When the Miami Herald announced it was closing its printing and packaging operations in January, Aminda Marqués González, president, publisher and executive editor, said in the announcement, it “was a very difficult business decision reached after thoughtful analysis and deliberation…as more readers find their news online, demand for print is declining and publishers, including our sister publications across McClatchy, are consolidating their print operations.”
When E&P spoke with Sara Glines, president and publisher for the News & Observer in Raleigh, N.C. and East Region lead for McClatchy, she expressed the same sentiment: it was time to move online. The efforts led to the Weekend Edition, an initiative that provides a Saturday e-edition and expands the Friday and Sunday print editions for all McClatchy publications.
“People have a routine Monday through Friday so messing with that can be very disruptive and Sunday is of course Sunday—you want that Sunday paper—but Saturday falls outside of all those routines and when we looked at our business, we found that (Saturday) is the day of the lowest print subscribership,” Glines said.
The first of McClatchy’s newspapers to adopt the Weekend Edition was the Sun News in Myrtle Beach, S.C., a location that Glines also oversees. The newspaper’s first Weekend Edition ran in April 2019.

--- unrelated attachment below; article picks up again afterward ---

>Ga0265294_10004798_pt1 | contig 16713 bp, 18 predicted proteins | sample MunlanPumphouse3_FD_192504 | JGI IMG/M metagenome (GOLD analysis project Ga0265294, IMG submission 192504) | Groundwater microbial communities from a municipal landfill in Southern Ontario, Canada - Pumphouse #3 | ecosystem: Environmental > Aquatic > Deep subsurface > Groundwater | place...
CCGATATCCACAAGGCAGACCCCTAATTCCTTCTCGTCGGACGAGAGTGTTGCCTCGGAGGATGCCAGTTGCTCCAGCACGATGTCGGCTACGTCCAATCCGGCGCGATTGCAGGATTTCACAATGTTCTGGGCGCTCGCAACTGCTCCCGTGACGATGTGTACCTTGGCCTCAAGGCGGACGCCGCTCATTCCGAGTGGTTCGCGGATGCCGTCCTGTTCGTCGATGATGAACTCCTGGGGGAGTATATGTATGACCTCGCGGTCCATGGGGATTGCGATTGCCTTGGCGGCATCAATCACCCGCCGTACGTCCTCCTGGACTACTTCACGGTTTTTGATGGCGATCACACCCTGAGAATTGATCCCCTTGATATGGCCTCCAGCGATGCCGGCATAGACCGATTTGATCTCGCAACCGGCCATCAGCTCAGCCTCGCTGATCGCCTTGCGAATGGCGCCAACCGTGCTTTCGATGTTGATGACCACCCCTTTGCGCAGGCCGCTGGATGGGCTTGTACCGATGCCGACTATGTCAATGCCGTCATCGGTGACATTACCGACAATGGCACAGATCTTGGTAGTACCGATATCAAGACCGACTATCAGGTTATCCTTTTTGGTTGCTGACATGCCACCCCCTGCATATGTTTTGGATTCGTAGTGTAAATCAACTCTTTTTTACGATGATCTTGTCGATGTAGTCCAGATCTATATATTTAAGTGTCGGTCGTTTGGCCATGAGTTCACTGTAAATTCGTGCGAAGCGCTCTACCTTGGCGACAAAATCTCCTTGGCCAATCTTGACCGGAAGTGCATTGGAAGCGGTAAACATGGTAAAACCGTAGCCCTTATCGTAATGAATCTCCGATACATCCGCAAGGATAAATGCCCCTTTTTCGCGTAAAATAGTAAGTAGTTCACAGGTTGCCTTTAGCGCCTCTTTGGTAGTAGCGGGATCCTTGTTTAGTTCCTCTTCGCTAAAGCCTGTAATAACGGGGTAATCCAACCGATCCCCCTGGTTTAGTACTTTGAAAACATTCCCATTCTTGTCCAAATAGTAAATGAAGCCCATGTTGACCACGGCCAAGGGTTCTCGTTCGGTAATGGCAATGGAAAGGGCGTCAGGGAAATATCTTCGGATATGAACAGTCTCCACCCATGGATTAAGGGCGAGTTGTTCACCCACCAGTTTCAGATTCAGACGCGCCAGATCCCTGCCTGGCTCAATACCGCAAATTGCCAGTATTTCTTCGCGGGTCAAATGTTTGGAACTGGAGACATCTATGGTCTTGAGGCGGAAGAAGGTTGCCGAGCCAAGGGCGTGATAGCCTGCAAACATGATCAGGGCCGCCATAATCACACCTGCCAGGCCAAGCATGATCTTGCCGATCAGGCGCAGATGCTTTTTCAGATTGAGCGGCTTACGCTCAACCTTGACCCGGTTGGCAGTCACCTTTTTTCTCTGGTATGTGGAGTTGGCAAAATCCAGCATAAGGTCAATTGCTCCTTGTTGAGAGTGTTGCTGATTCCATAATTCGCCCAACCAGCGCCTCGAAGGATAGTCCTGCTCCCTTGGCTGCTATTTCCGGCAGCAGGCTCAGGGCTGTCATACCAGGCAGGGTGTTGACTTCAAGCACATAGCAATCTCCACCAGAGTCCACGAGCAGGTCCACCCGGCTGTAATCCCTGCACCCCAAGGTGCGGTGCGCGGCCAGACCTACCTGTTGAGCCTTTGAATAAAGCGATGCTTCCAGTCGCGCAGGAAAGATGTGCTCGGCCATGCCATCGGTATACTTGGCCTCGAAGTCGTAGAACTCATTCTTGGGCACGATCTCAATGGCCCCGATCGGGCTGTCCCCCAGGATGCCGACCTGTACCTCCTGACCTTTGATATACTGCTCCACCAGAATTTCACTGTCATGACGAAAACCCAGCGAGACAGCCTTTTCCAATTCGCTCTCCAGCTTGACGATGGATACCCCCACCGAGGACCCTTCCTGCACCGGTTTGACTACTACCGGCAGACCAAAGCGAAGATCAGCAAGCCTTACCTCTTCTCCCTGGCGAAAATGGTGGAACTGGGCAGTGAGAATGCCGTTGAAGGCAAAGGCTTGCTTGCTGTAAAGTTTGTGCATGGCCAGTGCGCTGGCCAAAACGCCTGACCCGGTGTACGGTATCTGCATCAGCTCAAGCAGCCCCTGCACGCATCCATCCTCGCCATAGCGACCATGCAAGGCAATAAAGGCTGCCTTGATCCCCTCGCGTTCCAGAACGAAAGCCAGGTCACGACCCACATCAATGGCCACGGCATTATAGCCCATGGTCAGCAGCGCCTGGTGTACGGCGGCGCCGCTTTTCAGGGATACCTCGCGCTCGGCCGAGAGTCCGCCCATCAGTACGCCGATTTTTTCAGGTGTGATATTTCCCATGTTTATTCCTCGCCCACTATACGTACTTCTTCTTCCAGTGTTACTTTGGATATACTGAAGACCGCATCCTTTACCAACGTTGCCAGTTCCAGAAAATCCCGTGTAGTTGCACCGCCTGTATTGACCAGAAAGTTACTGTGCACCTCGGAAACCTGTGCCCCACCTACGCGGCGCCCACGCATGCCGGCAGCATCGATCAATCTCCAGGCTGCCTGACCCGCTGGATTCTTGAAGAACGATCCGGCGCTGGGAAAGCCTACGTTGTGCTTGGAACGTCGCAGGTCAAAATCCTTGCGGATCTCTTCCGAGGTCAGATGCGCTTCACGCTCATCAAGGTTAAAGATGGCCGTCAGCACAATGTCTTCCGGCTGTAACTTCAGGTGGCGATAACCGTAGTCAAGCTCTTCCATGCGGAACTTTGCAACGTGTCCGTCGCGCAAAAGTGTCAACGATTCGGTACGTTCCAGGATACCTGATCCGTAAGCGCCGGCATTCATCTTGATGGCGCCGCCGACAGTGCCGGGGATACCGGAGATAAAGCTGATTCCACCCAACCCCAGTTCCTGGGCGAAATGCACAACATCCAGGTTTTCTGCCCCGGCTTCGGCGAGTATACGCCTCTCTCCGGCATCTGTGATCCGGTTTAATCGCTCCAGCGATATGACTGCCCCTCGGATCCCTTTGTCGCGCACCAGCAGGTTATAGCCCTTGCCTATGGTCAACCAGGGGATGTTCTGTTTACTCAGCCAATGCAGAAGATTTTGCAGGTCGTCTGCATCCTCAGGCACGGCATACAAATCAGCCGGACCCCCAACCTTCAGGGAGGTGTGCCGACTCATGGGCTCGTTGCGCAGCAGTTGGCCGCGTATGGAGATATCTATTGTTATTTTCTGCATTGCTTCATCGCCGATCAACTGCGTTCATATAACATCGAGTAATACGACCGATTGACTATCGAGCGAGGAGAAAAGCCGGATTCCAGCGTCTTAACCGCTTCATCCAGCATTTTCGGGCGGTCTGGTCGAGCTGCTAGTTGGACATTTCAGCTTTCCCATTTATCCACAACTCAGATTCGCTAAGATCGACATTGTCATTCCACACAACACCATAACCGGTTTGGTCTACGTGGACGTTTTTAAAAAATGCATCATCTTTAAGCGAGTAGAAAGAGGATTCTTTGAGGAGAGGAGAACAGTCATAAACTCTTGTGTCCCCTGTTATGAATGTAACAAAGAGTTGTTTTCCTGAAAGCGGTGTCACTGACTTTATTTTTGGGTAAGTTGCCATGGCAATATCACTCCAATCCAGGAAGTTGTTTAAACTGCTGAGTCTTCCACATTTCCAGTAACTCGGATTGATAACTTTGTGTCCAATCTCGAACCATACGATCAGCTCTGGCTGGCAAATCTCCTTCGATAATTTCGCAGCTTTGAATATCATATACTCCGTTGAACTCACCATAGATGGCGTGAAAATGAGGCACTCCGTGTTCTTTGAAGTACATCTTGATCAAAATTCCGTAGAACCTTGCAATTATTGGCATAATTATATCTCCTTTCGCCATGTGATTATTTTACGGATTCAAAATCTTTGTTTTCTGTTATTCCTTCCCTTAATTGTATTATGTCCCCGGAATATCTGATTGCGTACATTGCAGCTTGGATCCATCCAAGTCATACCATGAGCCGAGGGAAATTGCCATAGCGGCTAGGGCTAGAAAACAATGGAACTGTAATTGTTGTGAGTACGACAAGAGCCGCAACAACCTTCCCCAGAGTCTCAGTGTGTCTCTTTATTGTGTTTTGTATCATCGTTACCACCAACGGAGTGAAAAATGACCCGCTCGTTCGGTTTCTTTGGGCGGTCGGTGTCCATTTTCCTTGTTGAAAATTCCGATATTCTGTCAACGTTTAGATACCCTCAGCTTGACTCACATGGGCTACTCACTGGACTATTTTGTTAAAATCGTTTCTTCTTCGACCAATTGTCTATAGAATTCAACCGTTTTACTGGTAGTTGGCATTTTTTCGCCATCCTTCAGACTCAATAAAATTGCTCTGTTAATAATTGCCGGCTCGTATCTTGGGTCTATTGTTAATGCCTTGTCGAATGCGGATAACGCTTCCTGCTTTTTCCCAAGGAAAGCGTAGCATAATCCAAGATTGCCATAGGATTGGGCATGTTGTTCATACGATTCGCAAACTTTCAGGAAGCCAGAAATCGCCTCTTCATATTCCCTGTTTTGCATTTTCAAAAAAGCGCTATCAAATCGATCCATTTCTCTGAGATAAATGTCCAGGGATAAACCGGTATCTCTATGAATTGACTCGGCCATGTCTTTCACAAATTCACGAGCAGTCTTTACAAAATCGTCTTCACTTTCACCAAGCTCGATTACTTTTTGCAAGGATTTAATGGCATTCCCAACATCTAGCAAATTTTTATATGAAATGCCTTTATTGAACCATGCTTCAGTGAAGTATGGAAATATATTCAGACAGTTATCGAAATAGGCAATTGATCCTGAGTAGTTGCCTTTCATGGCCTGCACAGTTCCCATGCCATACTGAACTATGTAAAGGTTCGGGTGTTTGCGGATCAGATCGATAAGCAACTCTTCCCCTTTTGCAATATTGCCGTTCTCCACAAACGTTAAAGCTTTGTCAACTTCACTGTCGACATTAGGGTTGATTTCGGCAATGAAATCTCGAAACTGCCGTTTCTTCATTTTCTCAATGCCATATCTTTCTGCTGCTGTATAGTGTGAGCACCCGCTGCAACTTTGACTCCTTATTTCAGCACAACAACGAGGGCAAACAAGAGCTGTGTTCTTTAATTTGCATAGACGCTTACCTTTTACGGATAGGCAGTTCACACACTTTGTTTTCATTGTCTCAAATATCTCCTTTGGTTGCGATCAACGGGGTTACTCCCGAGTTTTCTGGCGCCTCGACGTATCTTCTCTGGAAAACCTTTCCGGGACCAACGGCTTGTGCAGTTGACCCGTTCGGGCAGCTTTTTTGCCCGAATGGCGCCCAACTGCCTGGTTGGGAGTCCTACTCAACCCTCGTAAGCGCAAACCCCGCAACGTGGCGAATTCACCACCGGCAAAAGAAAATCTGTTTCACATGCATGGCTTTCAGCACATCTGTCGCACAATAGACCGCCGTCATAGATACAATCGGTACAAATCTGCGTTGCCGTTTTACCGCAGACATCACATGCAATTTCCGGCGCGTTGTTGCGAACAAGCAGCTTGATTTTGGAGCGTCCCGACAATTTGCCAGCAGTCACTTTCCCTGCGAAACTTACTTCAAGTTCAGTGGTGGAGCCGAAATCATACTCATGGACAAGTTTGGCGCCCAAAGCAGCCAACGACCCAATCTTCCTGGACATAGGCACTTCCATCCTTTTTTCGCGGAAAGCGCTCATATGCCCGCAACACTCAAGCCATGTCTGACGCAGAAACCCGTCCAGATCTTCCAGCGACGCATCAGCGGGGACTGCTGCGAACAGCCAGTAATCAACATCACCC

She explained that this location was selected as the test market because the market is smaller and more progressive. Myrtle Beach residents do not tend to be around full-time, so they are exposed to other media which McClatchy thought would be helpful. In addition, the location had good digital activation.
The Sun News was able to move all of Saturday’s print advertising to another day of the week and still satisfy marketing campaigns. As for content, many of the features that were included in the Saturday print edition, such as comics, puzzles and TV listings, are spread out in the Friday and Sunday print editions. The Saturday edition includes two pages of local content and behind that is a package of national, international, business, sports and feature coverage.
Every McClatchy publication will follow this format with few disparities as a result of differing content in few publications. As of press time, all publications have announced the change and 15 of them have already launched.
According to Glines, the process usually takes 13 weeks. Much of that time is spent informing readers and subscribers of the changes.
When asked if moves like this will help move the industry into a digital-first world, Glines said, “The e-edition is a really good bridge product because you’ve got these folks who love their printed newspaper, and what I’ve heard from so many of them as they transitioned was they had no idea that all the extra content was available…It’s a real satisfying platform for them.”
A few weeks after speaking with Glines, McClatchy announced it was filing for bankruptcy, although it was reported that the filing would have no immediate impact on employees or newsrooms.